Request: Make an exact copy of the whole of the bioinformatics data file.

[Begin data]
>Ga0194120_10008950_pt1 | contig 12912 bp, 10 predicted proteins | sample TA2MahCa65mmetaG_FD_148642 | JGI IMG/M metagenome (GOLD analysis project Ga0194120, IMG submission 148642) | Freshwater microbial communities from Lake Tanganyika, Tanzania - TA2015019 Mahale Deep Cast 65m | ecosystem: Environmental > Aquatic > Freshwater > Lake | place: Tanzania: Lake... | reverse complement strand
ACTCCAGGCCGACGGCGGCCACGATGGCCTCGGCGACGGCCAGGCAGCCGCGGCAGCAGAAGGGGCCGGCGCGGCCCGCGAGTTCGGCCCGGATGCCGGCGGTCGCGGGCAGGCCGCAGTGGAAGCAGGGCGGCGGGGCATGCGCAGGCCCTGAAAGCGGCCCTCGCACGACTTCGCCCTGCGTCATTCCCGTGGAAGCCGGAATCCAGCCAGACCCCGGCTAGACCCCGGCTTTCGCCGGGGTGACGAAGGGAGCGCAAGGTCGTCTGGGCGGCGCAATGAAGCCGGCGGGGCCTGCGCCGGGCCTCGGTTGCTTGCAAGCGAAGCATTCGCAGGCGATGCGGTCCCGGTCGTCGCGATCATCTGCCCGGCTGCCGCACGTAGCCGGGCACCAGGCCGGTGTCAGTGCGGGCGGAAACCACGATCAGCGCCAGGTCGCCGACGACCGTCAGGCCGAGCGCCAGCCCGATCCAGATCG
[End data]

>Ga0194120_10008950_pt1 | contig 12912 bp, 10 predicted proteins | sample TA2MahCa65mmetaG_FD_148642 | JGI IMG/M metagenome (GOLD analysis project Ga0194120, IMG submission 148642) | Freshwater microbial communities from Lake Tanganyika, Tanzania - TA2015019 Mahale Deep Cast 65m | ecosystem: Environmental > Aquatic > Freshwater > Lake | place: Tanzania: Lake... | reverse complement strand
ACTCCAGGCCGACGGCGGCCACGATGGCCTCGGCGACGGCCAGGCAGCCGCGGCAGCAGAAGGGGCCGGCGCGGCCCGCGAGTTCGGCCCGGATGCCGGCGGTCGCGGGCAGGCCGCAGTGGAAGCAGGGCGGCGGGGCATGCGCAGGCCCTGAAAGCGGCCCTCGCACGACTTCGCCCTGCGTCATTCCCGTGGAAGCCGGAATCCAGCCAGACCCCGGCTAGACCCCGGCTTTCGCCGGGGTGACGAAGGGAGCGCAAGGTCGTCTGGGCGGCGCAATGAAGCCGGCGGGGCCTGCGCCGGGCCTCGGTTGCTTGCAAGCGAAGCATTCGCAGGCGATGCGGTCCCGGTCGTCGCGATCATCTGCCCGGCTGCCGCACGTAGCCGGGCACCAGGCCGGTGTCAGTGCGGGCGGAAACCACGATCAGCGCCAGGTCGCCGACGACCGTCAGGCCGAGCGCCAGCCCGATCCAGATCG